|Paperback: 236 pages
Publisher: EcoWaters (2007)
A landmark of a book, long overdue. This is a very thorough, complete, carefully researched book on composting toilet systems. Over 50 systems are described, including manufactured units such as the SunMar, Biolet, Phoenix, Clivus, and Carousel. There are also numerous ideas and construction details for owner-built systems. How to install the various systems, and most importantly, how to maintain them. The advantages and disadvantages of each system are listed. Many composting toilets promoted and built (both manufactured and home-built) 20 years ago had serious flaws, so the concept has a dubious reputation with people who encountered smelly and malfunctioning units in those days. Designers and manufacturers learned from previous mistakes, however, and the technology has greatly improved. Read all about it here; it’s essential if you’re interested in the subject.
|Paperback: 128 pages
Publisher: Metamorphic Press (1993)
This book is thoughtfully laid out, carefully explained, wonderfully illustrated, and has just the right sprinkling of humor. Robert Kourik has written a clear, concise, easy-to-read book that tells you everything you need to know to install and maintain a drip system. “I have distilled into this book what I’ve learned from thousands of hours of self-inflicted mistakes.” Kourik says that instead of explaining a multitude of different ways of doing things, he’ll explain the basic principles of design, familiarize you with the best parts, and pass on some tricks of the trade. He does just that in a clear format that begins with advantages and disadvantages, then moves to why drip irrigation works, with a discussion of soil and roots. He then describes basic drip irrigation, a basic project, when and how long to irrigate, and hiding and expanding a drip system. The book also covers special areas such as drip irrigation for containers, trees and shrubs, and vegetable beds.
|Paperback: 128 pages
Trafalgar Square Publishing; (1998)
His name may be slang in America for a toilet (the term apparently brought back by American servicemen in Britain who saw it printed on the tanks of toilets), but in Victorian England, Thomas Crapper was a plumbing superstar. In a story that is reminiscent of a Dickens novel, Thomas was apprenticed at age 11 to a plumber in London and then walked 165 miles from Yorkshire to London to begin a career that was to bring him to the pinnacle of his profession: Royal Plumber. Along the way, this enterprising and inventive man not only perfected the flush toilet, but also secured numerous other patents such as an automatically flushing W.C., stair treads, self-rising closet seats (this one never achieved popularity too expensive), and the “wall-hung” cantilevered toilet with a cistern and all pipes out of sight (first developed for prisons and mental institutions). Crapper’s biography provides an amusing and often gossipy look at Victorian times, Victorian royalty, and Victorian plumbing. As his biographer remarks, “in his time if he didn’t walk with Kings, he at least discussed sanitary arrangements with them.”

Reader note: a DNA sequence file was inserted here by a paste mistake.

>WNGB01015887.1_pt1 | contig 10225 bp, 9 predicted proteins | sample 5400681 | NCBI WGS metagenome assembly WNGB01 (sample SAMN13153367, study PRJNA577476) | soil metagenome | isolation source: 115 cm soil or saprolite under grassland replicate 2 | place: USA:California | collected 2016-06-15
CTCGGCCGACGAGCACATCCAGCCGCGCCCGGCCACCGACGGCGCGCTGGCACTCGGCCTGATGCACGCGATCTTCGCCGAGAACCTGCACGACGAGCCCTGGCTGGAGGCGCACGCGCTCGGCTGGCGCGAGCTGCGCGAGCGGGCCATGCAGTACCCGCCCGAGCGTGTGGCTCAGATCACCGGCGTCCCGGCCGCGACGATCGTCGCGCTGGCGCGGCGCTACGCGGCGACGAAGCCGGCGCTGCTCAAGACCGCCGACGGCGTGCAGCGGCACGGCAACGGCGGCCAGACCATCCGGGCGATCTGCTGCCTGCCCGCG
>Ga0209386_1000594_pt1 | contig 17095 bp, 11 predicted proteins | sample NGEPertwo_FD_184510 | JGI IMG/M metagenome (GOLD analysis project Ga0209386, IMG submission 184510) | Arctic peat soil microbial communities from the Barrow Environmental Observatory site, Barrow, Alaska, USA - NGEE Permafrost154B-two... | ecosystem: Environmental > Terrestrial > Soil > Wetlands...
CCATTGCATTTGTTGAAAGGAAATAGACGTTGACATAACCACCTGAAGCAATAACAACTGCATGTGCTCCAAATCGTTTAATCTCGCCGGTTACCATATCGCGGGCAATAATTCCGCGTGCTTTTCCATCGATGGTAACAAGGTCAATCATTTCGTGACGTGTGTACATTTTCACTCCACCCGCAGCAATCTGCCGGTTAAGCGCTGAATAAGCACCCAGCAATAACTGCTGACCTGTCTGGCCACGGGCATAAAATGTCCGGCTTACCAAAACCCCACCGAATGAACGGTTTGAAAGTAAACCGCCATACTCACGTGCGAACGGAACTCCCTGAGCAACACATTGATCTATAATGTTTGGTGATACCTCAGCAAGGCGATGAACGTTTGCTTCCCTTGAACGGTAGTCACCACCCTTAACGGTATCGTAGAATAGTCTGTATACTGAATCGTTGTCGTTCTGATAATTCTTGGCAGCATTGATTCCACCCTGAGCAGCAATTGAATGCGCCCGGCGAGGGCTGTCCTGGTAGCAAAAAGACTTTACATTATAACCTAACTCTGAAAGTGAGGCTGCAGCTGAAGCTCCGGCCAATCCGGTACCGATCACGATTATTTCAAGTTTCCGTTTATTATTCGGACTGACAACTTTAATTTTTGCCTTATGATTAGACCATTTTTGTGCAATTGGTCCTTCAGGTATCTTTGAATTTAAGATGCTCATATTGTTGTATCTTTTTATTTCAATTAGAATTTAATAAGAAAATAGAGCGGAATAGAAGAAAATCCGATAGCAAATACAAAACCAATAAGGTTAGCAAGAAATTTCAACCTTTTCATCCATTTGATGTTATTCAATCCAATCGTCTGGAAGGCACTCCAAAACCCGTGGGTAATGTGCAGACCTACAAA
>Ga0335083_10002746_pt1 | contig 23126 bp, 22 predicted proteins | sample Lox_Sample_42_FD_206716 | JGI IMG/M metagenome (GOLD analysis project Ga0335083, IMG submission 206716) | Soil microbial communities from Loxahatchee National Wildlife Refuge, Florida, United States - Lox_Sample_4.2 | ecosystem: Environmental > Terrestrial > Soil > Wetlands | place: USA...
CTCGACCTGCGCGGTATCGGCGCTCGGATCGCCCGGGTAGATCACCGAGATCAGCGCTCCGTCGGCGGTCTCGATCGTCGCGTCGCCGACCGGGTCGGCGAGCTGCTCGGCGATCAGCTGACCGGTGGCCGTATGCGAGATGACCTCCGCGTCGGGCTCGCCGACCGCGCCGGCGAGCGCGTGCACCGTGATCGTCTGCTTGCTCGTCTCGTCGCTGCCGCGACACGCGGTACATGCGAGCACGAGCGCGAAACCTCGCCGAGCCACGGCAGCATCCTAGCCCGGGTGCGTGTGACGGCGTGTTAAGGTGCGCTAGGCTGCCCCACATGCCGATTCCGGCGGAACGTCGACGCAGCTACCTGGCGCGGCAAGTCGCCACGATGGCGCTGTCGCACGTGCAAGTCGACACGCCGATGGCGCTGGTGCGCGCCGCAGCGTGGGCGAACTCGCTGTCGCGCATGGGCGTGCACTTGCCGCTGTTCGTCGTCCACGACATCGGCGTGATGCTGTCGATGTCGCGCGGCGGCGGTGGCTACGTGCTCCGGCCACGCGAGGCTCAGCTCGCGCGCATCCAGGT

|Hardcover: 162 pages
Trafalgar Square Publishing (1997)
An encycloopedia (sic) of toilets, with alphabetical listing of all things lavatorial. Lots of great old drawings, interesting ephemera, and humorous historical anecdotes. A sketch of a pig loo in China, where the pigs, who hungrily wait underneath the privy chute for the feces, sometimes “jump up and snap hopefully at your bottom before you have finished.”
|Paperback: 160 pages
Pavilion Books; (1998)
“Over 150 jewels of sanitation.” A coffee table book with elegant color photos of English toilets, chamber pots, and bathroom accessories. Lucinda Lambton is an architectural photographer whose photographs are beautifully lit and carefully composed, and her introduction to the subject is witty and informative.
|Paperback: 144 pages
Publisher: Studio (2000)
There are a surprising number of books out there on toilets, privies, outhouses, and the like. Most of them are either weird or insubstantial. This one, however, is a solid, funny, and well-illustrated volume on the subject of American outhouses. There are over 100 photos, old steel engravings, humorous postcards, and construction diagrams that can be used to build different types of outhouses. By far the best book on the subject.
|Reading level: Ages 4-8
Paperback: 27 pages
Kane/Miller Book Publishers; (2001)
"An elephant makes a big poop. A mouse makes a tiny poop…"
- Make sure your kids know their poop.